Does anyone have any of the original images for this thread? Nome of them seem to work, or a link to a YouTube video
    This video covers it all in a condensed format: http://www.youtube.com/watch?v=D-XCWhvStd4

    There are thousands of these on youtube. Waxing skiboards is no different than waxing skis. Everybody has their own preference on tools and what they do so you do have to experiment a bit but, unless you leave the hot iron sitting on the skiboard, you really can't screw up your boards.

    If you are interested in waxing your own boards I suggest you hit your local REI for a free waxing class. You are probably too late in the season for these classes to be offered at the CT stores but you could hit them next season. Most REIs that offer ski service offer this free course. I took this course last season and it allowed me to practice on a pair of trashed skis (not my skiboards) and ask questions from a tech that waxes skis everyday.
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  13. #43  
    Skiboarder mikalcarbine's Avatar
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    Excellent video, thanks for the advice!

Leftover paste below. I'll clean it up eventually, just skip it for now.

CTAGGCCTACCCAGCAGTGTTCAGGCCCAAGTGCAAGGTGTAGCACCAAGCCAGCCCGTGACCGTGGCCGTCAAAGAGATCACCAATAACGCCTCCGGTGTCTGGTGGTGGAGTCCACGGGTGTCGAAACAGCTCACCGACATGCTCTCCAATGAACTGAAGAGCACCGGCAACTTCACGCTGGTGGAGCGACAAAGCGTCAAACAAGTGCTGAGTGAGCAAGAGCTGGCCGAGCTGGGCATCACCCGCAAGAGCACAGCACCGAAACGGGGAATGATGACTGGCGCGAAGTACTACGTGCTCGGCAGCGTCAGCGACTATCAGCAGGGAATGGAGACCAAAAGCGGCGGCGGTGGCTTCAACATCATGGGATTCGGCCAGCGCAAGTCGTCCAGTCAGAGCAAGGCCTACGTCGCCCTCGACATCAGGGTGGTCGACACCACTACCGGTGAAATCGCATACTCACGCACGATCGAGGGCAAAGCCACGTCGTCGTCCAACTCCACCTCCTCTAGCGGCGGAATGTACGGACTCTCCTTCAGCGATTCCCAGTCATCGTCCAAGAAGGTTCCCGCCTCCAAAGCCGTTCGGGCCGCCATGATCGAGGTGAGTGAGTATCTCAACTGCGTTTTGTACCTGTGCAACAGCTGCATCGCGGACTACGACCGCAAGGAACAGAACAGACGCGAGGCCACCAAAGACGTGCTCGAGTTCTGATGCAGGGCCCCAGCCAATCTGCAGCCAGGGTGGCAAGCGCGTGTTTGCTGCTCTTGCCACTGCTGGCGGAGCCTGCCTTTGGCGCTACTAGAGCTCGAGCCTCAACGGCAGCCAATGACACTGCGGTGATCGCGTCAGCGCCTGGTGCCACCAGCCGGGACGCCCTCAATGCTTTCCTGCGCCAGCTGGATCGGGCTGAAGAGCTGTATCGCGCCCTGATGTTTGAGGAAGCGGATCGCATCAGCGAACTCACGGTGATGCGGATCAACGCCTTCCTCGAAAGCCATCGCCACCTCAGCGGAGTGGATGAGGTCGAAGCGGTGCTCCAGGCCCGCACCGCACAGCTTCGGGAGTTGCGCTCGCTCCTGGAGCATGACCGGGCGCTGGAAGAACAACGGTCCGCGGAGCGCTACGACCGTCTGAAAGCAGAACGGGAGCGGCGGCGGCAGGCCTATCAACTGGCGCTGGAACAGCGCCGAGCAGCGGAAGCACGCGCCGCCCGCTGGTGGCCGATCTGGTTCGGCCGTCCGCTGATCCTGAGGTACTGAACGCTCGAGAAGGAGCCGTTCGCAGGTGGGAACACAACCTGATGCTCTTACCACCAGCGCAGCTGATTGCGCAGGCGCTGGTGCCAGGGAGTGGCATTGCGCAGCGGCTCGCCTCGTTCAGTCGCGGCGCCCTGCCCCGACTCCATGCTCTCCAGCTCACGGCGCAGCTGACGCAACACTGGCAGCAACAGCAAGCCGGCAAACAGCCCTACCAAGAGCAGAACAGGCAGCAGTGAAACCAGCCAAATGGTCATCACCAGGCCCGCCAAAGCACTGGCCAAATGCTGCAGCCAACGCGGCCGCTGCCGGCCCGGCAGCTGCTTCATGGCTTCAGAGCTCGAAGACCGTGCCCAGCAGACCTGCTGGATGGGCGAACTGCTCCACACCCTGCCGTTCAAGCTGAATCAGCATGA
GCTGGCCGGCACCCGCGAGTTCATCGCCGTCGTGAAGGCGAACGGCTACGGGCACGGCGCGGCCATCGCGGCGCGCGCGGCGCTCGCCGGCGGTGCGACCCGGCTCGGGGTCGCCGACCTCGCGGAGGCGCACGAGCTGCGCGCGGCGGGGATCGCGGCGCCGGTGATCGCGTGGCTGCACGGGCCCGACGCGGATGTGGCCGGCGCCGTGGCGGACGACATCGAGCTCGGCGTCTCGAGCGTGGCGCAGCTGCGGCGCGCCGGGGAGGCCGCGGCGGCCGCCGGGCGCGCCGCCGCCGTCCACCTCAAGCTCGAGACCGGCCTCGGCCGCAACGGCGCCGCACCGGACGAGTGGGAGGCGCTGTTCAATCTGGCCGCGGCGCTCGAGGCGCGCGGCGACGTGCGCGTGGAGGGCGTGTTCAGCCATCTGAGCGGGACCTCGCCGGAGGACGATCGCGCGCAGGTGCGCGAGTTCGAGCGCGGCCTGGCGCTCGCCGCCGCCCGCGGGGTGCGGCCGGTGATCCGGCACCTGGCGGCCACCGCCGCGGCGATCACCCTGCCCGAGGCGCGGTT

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  14. #44 Grinding? 
    Junior Skiboarder jash19's Avatar
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    So are stone/belt grinds are good thing for skiboards or not? I've avoided them up until now but can't find any mention of anything for or against? Thanks
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  15. #45  
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    Quote Originally Posted by jash19 View Post
    So are stone/belt grinds are good thing for skiboards or not? I've avoided them up until now but can't find any mention of anything for or against? Thanks
    Skiboards are just short skis. A base grind has the same benefit for skiboards as it would for skis. It trues up the base and adds structure to hold wax. But is does take material away from the base so you can only grind away so much.